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Nutrition requirements @ age 50+

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Nutrition requirements @ age 50+

A healthy diet is the foundation for wellness at any age. When you eat the most vital foods that are appropriate for yourself, you are functionally supporting the process of overall wellness. At any age, the optimal levels of vitamins, minerals, protein, carbohydrates, fats, and water must be met to ensure reaching the highest potential quality of life.


Kids have distinct nutritional needs just as adults have. More so, among adults, seniors have more targeted nutritional requirements to ensure optimal wellness in their advancing years. Particularly, seniors require diets of nutrient-dense foods with calorie contents to match their energy needs.

The federal government, in partnership with nutrition scientists, established MyPlate for Older Adults to address the unique nutritional needs, as well as physical activity needs, of seniors.

What are the unique nutritional needs of adults, or seniors in particular?

According to Alice Lichtenstein, senior scientist and director of the Cardiovascular Nutrition Laboratory at the USDA HNRCA, a slow-down in metabolism and physical activity in older adults resulting from illnesses or accidents, genetic patterns, or social, psychological, and economic factors, may cause calorie needs to decline, but nutritional requirements remain the same or, in fact, may need to be increased in some cases.

In the USDA Food Patterns, twelve different caloric levels are represented as to the amounts of food to consume from the basic food groups and subgroups to meet recommended daily nutrient needs.

How many calories do people over age 50 need each day?

For women, it ranges from 1,600 calories, for those who live sedentary lives, to 2,200 calories, for those who live physically active lives. For men, caloric requirements range from 2,200 to 2,800, depending on how physically active their lifestyles are. It is recommended that seniors, to be physically active, have to get into at least 150 minutes of physical activity a week divided over 10 minutes several times a day.

What should compose an older adult’s nutrition diet? How much of each must be consumed on a daily basis?

Ideally, nutrition must come primarily from food, not from dietary pills or supplements. These food include:

  • 1 ½ – 2 ½ cups of fruits, especially those that are deeply- colored on the inside, like peaches and berries; and 2 – 3 ½ cups vegetables that are brightly-colored, like kale, broccoli, and carrots. These provide the vitamins, minerals, and phytochemicals that are commonly deficient in older adults. They also provide fiber to keep digestion regular.
  • 5 – 10 ounces of enriched and fortified whole grain breads and cereals, such as whole wheat bread and brown rice. These provide the complex carbohydrates that gives the body energy. These also lower cholesterol and blood sugar.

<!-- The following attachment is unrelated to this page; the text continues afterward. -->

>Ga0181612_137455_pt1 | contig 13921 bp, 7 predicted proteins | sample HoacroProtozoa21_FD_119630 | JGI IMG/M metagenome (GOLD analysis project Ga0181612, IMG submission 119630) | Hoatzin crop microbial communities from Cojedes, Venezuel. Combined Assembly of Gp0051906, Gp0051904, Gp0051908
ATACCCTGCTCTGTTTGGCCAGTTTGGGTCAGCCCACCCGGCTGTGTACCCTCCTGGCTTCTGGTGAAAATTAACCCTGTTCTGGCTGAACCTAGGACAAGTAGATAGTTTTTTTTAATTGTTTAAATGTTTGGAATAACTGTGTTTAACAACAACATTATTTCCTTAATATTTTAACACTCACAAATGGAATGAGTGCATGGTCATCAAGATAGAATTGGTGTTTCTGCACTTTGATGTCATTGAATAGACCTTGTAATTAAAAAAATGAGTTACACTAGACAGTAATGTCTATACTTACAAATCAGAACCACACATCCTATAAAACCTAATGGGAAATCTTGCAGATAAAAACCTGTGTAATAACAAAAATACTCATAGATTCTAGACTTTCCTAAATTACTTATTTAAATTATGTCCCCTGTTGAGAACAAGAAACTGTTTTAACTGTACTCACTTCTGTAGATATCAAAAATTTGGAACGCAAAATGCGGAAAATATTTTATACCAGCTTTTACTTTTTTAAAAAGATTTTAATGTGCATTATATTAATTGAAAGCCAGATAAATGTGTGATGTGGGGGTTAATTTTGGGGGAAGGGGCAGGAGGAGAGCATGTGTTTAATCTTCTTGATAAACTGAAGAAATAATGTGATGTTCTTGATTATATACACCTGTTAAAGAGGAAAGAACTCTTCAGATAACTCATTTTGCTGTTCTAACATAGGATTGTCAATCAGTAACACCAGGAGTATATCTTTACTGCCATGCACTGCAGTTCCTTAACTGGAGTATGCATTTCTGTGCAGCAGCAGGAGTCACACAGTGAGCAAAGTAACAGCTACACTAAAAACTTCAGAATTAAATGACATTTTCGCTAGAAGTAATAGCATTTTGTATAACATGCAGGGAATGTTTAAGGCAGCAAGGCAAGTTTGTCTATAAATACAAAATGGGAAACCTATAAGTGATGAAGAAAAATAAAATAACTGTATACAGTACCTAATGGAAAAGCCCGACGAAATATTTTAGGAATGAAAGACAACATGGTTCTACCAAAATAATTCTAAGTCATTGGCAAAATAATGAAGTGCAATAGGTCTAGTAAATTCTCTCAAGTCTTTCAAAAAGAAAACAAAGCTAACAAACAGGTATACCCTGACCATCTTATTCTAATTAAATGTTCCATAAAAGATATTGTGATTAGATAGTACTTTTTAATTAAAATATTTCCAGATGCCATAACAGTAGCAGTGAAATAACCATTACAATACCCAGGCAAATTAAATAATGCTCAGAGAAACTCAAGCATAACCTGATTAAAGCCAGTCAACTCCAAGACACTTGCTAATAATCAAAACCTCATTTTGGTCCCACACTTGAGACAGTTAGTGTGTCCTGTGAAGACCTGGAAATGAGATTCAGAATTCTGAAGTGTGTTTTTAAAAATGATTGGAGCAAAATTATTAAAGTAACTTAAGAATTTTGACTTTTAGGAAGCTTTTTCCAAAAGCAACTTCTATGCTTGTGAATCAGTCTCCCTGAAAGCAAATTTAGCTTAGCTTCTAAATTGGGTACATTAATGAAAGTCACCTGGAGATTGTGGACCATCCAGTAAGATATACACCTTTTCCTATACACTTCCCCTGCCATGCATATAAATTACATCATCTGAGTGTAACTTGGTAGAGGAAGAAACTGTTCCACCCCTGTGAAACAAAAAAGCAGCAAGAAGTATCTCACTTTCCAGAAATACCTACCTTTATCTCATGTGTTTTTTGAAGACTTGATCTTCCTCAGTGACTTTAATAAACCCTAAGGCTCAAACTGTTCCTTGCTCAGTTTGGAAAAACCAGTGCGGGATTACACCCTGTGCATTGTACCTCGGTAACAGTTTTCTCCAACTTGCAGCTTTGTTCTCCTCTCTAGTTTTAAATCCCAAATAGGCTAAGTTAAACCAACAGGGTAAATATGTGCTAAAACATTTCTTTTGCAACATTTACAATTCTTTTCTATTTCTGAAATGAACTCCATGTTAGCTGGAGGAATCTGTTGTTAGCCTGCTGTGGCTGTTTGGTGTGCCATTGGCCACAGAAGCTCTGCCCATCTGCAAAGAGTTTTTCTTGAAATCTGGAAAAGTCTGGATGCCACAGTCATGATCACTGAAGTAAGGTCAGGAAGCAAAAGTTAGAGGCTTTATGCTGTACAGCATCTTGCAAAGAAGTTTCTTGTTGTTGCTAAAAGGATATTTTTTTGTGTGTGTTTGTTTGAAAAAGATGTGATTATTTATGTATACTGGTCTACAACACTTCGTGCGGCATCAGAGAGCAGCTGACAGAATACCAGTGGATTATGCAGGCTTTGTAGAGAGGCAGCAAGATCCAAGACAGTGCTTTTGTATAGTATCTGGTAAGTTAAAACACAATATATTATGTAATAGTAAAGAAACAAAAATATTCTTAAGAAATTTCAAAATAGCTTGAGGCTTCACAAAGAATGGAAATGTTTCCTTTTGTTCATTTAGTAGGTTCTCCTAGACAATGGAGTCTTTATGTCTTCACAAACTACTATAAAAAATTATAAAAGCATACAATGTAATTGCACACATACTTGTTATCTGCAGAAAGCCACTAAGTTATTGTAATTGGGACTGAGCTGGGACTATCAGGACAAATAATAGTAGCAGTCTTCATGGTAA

• 3 cups of low-fat or non-fat dairy products, such as yogurt and cottage cheese. These provide the calcium requirements for older people who are at risk of bone loss or osteoporosis.
  • 5 – 7 ounces of seeds, nuts, beans, fish, poultry, lean meat and eggs.These provide proteins that are used to build and repair tissues. They help fight stress and infection.
  • 22 – 36 grams of liquid vegetable oils and soft spreads that are low in saturated fats and trans fat.Saturated fats and trans fats are those that are solid at room temperature. Preferred fats are monounsaturated and polyunsaturated fats that are liquid at room temperature. Fat insulates and protects the body, and serves as a source of energy and essential fatty acids. It also carries the fat-soluble vitamins, such as vitamins A, D, E, and K around the body.
  • Herbs and spices as alternatives to salt for flavouring or seasoning food.The recommended daily salt intake limit for older adults is 1.5 g of salt. Too much salt over time increases blood pressure, increases the risk of heart disease, stroke, or kidney disease. To limit salt, replace with herbs and spices.
  • 5 – 8 glasses of fluids such as water and fat-free or low-lactose milk.Decline in thirst which may cause dehydration is one common issue in older adults. It’s important to have plenty of fluids each day. Fluids helps digest food, absorb nutrients from food, and get rid of the unused waste.

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Belina C. Nernberg
Belina C. Nernberg
Belina Calderon-Nernberg is the CEO and founder of 1Heart Caregiver Services. Recently offering 1Heart franchise business opportunities to the public, Belina provided the vision, leadership, and direction that the company needed to achieve its goal of making a positive difference in the homecare industry. As her greatest accomplishment, the company is now equipped with the expertise to expand its business operations to different States in the U.S. Belina brings with her a corporate experience of 25 years, with 15 solid years of experience as CEO of an employment agency and a senior care service company in Southern California. Belina has a Bachelor’s degree in Economics from the University of St. La Salle, Philippines. She has been the recipient of several awards given to emerging leaders in business, community service, arts, and entertainment. She has also been honored as an Ambassador of Goodwill by the HiFi (Historic Filipinotown) Neighborhood Council. This title is bestowed to carefully selected Filipino-Americans who are persons of integrity who have the ability “to promote, reach out, influence and mobilize public interest and support of the ideals, values, principles, and programs of the Historic Filipinotown.

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